.           Michael Porter’s value chain describes how a company creates value through creation of a product or service, where each step of the chain is a piece of that value.  Agile development, for Fitbit, improves all phases of the value chain, especially sales and marketing, infrastructure, and technology development (Bourgois et al., 2019, p.147-148).  Product releases, driven by the business, were coordinated with marketing as development was underway for the new products and the infrastructure to support them (CASE STUDY: Fitbit, n.d.).  Agile enabled marketing by delivering products to new consumers at key holidays (Fitbit – Benefits of Using SAFe in Consumer Technology, n.d.).  Being an agile-focused company, Fitbit’s teams are all driven by agile throughout their value chain, but technological improvement and the effect on marketing are the largest impacts.


            Despite Fitbit’s change in agile framework from Scrum to SAFe, they have been true to agile methodologies, valuing customer value and speed to market.  Fitbit has used their competitive advantage to build a respected and powerful brand in the fitness tracker industry which offers new products and features to market very frequently.  Agile is key to their success.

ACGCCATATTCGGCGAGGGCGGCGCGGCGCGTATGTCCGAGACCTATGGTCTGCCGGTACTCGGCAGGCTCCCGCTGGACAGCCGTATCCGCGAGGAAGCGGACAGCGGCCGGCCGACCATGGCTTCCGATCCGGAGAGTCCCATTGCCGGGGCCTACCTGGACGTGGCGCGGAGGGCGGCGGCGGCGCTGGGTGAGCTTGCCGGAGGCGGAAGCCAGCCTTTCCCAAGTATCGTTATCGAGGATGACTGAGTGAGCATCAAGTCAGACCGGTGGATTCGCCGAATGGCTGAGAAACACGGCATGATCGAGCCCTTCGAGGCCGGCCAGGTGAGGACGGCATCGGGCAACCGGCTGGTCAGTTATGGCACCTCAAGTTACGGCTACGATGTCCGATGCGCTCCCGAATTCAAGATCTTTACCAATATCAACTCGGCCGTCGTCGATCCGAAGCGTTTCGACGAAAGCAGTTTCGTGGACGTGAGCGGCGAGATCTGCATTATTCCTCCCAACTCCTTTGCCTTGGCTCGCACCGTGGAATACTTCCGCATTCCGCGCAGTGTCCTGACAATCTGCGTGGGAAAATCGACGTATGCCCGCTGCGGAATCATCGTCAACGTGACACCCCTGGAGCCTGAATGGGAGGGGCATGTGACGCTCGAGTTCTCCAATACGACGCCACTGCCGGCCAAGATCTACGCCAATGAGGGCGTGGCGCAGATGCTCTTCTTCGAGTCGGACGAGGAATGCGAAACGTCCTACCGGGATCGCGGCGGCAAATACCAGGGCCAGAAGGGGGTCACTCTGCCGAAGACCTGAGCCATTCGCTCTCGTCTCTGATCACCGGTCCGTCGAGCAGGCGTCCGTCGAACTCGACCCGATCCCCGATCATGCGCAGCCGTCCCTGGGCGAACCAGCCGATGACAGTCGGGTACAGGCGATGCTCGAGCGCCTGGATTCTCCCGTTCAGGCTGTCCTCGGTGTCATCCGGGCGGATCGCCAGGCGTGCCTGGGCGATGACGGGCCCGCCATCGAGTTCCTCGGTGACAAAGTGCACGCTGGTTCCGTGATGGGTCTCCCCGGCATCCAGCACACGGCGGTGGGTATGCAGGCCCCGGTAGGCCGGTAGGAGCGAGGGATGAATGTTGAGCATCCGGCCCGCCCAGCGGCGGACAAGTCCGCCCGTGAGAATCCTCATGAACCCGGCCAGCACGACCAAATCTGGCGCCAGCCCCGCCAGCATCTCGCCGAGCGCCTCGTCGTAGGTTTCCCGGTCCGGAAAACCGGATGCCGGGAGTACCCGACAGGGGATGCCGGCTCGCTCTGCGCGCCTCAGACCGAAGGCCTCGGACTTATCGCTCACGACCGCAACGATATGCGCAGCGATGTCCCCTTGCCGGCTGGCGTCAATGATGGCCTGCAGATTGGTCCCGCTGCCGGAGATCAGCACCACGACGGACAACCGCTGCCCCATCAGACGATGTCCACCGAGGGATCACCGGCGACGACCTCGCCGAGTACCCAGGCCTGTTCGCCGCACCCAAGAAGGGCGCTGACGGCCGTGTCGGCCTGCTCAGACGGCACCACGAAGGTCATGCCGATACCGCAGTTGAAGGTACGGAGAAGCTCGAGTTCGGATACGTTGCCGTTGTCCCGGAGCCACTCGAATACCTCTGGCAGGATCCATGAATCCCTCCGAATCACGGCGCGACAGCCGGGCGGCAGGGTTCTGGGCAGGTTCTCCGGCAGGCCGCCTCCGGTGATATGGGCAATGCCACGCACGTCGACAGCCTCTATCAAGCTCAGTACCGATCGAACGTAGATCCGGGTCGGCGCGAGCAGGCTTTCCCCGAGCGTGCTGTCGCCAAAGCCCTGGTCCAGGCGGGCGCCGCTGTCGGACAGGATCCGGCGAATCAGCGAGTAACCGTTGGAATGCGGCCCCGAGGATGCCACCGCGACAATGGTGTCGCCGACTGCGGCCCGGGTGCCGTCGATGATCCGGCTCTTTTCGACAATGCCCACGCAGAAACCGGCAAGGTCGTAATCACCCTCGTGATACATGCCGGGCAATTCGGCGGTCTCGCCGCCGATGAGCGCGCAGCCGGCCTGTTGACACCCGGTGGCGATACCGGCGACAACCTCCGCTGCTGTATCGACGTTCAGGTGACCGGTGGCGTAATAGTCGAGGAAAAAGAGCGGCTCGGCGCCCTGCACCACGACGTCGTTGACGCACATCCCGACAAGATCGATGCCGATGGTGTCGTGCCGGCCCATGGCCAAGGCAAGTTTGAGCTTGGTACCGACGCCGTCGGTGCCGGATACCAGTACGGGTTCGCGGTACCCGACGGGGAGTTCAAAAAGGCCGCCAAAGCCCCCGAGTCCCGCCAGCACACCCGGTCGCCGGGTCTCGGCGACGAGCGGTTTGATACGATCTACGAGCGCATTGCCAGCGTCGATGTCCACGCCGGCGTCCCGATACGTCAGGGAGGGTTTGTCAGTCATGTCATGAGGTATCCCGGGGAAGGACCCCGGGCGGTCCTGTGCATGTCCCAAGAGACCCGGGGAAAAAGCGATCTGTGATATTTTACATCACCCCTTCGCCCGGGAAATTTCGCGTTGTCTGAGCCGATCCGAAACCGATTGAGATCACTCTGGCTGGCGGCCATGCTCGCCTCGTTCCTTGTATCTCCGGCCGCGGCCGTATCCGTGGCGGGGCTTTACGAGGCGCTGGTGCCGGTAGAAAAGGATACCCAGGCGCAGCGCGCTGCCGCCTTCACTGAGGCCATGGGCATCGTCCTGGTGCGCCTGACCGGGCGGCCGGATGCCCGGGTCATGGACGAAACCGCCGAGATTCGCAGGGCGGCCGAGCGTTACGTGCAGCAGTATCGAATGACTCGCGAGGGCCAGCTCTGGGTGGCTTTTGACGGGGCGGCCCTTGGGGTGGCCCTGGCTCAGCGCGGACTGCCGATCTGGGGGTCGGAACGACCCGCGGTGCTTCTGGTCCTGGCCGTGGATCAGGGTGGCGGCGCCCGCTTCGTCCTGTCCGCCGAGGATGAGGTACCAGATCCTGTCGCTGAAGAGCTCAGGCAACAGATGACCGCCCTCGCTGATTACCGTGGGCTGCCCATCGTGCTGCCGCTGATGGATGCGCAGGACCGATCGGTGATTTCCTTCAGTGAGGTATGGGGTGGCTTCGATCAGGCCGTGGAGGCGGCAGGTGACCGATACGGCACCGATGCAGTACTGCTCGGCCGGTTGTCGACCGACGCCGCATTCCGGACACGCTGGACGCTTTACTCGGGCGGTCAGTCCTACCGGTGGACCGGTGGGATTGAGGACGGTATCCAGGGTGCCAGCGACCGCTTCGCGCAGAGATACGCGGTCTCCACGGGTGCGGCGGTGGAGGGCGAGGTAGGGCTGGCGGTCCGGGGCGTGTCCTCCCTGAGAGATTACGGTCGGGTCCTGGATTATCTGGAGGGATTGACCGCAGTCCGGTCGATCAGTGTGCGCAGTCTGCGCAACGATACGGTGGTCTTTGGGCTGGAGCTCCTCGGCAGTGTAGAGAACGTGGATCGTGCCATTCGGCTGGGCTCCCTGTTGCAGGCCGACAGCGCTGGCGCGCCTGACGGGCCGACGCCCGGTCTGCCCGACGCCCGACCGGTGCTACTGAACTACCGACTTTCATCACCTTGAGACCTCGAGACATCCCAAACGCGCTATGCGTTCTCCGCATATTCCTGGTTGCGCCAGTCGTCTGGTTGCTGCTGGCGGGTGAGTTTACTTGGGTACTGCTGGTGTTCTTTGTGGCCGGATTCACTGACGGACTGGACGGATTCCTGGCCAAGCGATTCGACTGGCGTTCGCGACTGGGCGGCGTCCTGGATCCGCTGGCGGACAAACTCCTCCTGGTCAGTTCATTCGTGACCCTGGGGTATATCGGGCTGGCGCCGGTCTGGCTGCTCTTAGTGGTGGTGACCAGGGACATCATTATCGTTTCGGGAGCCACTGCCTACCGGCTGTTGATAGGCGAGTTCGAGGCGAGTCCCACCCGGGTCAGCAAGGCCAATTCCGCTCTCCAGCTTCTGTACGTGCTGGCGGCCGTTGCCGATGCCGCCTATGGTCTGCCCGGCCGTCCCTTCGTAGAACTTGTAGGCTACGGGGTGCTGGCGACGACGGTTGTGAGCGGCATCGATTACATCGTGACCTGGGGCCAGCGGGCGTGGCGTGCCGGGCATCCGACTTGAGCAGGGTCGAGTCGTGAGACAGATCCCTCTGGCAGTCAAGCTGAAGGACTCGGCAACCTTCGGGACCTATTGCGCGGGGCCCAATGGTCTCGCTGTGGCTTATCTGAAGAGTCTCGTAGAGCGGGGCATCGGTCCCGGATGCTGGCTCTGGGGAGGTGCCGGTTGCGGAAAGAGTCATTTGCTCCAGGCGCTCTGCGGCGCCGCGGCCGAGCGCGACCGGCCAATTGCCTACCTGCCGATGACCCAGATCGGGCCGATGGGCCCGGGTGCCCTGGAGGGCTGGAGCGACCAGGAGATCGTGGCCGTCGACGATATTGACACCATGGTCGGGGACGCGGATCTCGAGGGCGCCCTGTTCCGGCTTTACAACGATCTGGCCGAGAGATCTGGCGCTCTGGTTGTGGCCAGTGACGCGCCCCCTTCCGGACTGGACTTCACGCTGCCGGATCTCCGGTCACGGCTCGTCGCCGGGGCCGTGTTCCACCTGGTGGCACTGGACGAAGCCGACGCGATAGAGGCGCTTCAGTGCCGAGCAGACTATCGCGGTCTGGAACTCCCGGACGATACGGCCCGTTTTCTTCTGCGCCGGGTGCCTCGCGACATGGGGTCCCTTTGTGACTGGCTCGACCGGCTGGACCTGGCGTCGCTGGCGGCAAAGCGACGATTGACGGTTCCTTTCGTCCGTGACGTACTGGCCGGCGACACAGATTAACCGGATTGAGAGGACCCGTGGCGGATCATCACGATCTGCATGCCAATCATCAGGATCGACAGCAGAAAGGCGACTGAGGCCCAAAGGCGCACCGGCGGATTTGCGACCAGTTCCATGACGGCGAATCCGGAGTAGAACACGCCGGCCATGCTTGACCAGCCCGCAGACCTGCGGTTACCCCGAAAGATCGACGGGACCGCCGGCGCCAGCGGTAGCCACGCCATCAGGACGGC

Bourgois, D.T., Smith, J.L., Wang, S., & Mortati, J. (2019, August 1). Information systems for business and beyond (2019). Saylor Foundation. Licensed under a Creative Commons Attribution-NonCommercial 4.0

CASE STUDY: Fitbit. (n.d.). Retrieved from

Eliav, R. (n.d.). Scaled Agile Framework (SAFe): Is It That Perfect? Retrieved from

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How Companies Are Using The Agile Method To Innovate Faster. (2021, February 26). Retrieved from

Lawson, J. (2021, January 18). In the Digital Economy, Your Software Is Your Competitive Advantage. Harvard Business Review. Retrieved from

Lee, J. (2020, May 27). Spotify vs Fitbit: Marty Cagan’s false premise and false cause fallacy. Retrieved from

McNew, B. (2018, October 17). Fitbit’s 7 Competitive Advantages Over Other Brands. The Motley Fool. Retrieved from